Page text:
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University to shelve journalism programme in 2021

The journalism programme at the National University of Samoa (N.U.S.) will be shelved next year to undergo “restructuring” of its curriculum.

The plan was confirmed by the N.U.S. Vice Chancellor, Professor Alec Ekeroma, who told the Samoa Observer in an email response that low student enrollment for this academic year was a major factor behind the university’s decision.

He said the programme's shelving also opened the door for the university to implement the recommendations of an external review for its curriculum to be rewritten and new Lecturers recruited.

"Since the enrollment in the programme is low this year, consistent with policy, we have decided to shelf the program and will relaunch in the future after a restructuring of the curriculum that reflects the needs of the market and employers,” Professor Ekeroma said. 

“In the meantime, we will continue to offer tutorials to the few students who are about to complete the program as part of our duty of care to our students.”

The Communications, Media and Journalism Programme was reviewed last year as part of the Faculty of Arts’ external review, with recommendations forwarded to the university administration for its consideration.

Professor Ekeroma said a restructuring of the programme and recruiting qualified academics to teach the programme were part of the recommendations received.

"The recommendation is for the program to be restructured to better reflect the curriculum and the availability of qualified staff," he said.

Only four students enrolled in the programme for the 2020 academic year with another four graduating on March 27.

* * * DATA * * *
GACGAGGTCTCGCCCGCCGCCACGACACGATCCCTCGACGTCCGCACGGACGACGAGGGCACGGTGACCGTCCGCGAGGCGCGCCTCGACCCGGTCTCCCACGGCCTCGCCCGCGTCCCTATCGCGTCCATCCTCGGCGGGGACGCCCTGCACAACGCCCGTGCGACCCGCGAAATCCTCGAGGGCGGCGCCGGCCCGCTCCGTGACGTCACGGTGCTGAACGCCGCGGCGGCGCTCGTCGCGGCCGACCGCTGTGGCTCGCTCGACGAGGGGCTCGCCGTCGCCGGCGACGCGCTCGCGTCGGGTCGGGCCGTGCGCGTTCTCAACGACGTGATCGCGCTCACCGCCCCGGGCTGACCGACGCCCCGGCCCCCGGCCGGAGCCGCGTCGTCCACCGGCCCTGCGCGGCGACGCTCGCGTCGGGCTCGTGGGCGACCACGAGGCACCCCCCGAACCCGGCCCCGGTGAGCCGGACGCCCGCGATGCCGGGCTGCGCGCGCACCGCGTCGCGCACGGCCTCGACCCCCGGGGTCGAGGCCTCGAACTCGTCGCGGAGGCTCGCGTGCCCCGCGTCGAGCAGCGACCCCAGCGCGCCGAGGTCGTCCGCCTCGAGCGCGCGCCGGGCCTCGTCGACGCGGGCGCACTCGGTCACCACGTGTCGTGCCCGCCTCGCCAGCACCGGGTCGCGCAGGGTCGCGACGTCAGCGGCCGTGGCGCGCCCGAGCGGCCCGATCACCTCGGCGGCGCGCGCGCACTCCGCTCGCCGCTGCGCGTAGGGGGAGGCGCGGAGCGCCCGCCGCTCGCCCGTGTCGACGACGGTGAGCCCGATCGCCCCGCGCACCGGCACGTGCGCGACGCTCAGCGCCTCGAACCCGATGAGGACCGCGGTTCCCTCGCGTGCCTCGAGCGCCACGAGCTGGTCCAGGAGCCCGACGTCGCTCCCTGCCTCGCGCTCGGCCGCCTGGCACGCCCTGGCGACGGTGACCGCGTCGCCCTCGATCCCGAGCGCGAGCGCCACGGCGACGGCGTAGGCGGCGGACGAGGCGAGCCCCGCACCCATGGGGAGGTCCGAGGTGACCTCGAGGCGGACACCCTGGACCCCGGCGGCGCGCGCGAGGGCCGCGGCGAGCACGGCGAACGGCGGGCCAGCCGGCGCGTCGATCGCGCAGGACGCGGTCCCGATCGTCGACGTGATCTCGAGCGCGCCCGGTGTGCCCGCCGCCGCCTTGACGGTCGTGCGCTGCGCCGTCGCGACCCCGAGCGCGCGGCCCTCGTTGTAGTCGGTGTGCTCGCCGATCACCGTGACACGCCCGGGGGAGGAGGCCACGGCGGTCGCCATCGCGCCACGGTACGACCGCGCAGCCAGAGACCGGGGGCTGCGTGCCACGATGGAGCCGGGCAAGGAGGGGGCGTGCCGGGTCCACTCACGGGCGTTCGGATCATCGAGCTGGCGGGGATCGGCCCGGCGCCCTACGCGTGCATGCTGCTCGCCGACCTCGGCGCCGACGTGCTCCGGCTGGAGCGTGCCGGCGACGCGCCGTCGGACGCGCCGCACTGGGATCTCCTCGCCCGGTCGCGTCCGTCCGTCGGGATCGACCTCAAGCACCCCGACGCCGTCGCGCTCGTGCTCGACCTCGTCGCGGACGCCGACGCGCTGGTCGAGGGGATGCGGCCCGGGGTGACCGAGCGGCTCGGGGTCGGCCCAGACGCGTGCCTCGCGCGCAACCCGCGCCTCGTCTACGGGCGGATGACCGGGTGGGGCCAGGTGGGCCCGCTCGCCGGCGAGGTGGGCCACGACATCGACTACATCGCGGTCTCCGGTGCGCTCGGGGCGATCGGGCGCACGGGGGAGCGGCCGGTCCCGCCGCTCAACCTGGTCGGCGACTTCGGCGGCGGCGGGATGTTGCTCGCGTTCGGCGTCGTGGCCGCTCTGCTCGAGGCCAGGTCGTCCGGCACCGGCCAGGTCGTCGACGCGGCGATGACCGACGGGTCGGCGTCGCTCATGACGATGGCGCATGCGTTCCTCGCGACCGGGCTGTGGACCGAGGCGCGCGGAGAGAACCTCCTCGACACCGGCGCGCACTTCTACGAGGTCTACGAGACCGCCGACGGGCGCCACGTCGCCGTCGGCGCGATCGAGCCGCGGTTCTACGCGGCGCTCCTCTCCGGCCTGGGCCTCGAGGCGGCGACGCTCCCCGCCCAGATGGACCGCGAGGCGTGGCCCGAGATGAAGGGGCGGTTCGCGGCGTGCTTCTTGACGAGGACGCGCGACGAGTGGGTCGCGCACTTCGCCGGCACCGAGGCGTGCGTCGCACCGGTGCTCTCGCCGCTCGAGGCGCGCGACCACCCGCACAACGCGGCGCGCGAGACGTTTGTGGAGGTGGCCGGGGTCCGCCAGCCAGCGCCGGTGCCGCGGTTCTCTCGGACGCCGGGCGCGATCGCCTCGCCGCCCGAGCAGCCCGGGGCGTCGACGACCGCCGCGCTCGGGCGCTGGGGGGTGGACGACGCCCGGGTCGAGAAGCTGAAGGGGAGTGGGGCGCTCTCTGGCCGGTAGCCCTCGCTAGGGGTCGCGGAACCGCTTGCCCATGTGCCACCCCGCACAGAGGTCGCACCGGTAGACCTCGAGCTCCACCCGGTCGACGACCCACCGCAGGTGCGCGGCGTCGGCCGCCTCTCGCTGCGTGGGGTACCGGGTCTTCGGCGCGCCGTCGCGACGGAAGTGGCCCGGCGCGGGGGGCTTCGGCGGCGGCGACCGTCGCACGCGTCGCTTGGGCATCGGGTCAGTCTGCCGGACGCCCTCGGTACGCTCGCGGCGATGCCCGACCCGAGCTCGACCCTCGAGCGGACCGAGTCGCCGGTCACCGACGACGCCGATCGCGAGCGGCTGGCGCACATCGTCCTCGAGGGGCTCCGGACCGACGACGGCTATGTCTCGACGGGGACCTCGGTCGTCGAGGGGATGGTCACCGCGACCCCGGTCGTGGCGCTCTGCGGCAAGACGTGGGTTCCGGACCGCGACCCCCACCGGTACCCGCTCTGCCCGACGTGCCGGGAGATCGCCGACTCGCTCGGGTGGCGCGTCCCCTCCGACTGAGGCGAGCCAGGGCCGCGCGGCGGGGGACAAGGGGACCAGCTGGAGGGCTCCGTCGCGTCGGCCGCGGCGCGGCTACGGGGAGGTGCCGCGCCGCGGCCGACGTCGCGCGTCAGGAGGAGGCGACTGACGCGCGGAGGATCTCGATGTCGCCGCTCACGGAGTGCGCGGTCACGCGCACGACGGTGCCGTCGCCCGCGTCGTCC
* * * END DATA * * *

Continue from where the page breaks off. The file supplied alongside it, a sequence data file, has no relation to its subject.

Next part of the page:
A student currently enrolled in the program, Sili Lisona, said he was saddened by the university administration’s decision, but added that the official policy takes precedence if enrollment numbers fall short of the quota. 

"As a student studying in the journalism programme, I am really saddened if this is the call, but we all understand it's the policy and the programme itself does not have many students being registered in the program," he said.

Mr. Lisona will complete his diploma programme this year, and if he gets to meet the university’s requirements for course completion, will graduate with a diploma in March next year. 

The Media Association of Samoa (J.A.W.S.) President, Rudy Bartley, told the Samoa Observer that the decision by the university administration to shelve the program next year was a “surprise” to them.

He said it was the Association’s vision for a local educational institution to provide formal qualifications in journalism and the J.A.W.S. worked to support the NUS program.

“More than 100 graduated from the program and have made significant contributions in the media industry in private and government sectors. We are very thankful for this,” he said in an email response. “The decision by NUS to restructure the curriculum and re-launch the program is very much a surprise to us. We hope the industry advisory panel for the Media and Journalism program which JAWS is represented can provide some input with the changes proposed.”

Mr Bartley said the Association values the work of the university to develop the media industry in Samoa through its program and they are keen to meet with the NUS to discuss its plans.

“JAWS values the work of NUS in the development of the media in providing formal qualifications and training for journalists and media practitioners for now and the future. We look forward to discussing further with NUS their plans and intentions for the revamped media and journalism program.”

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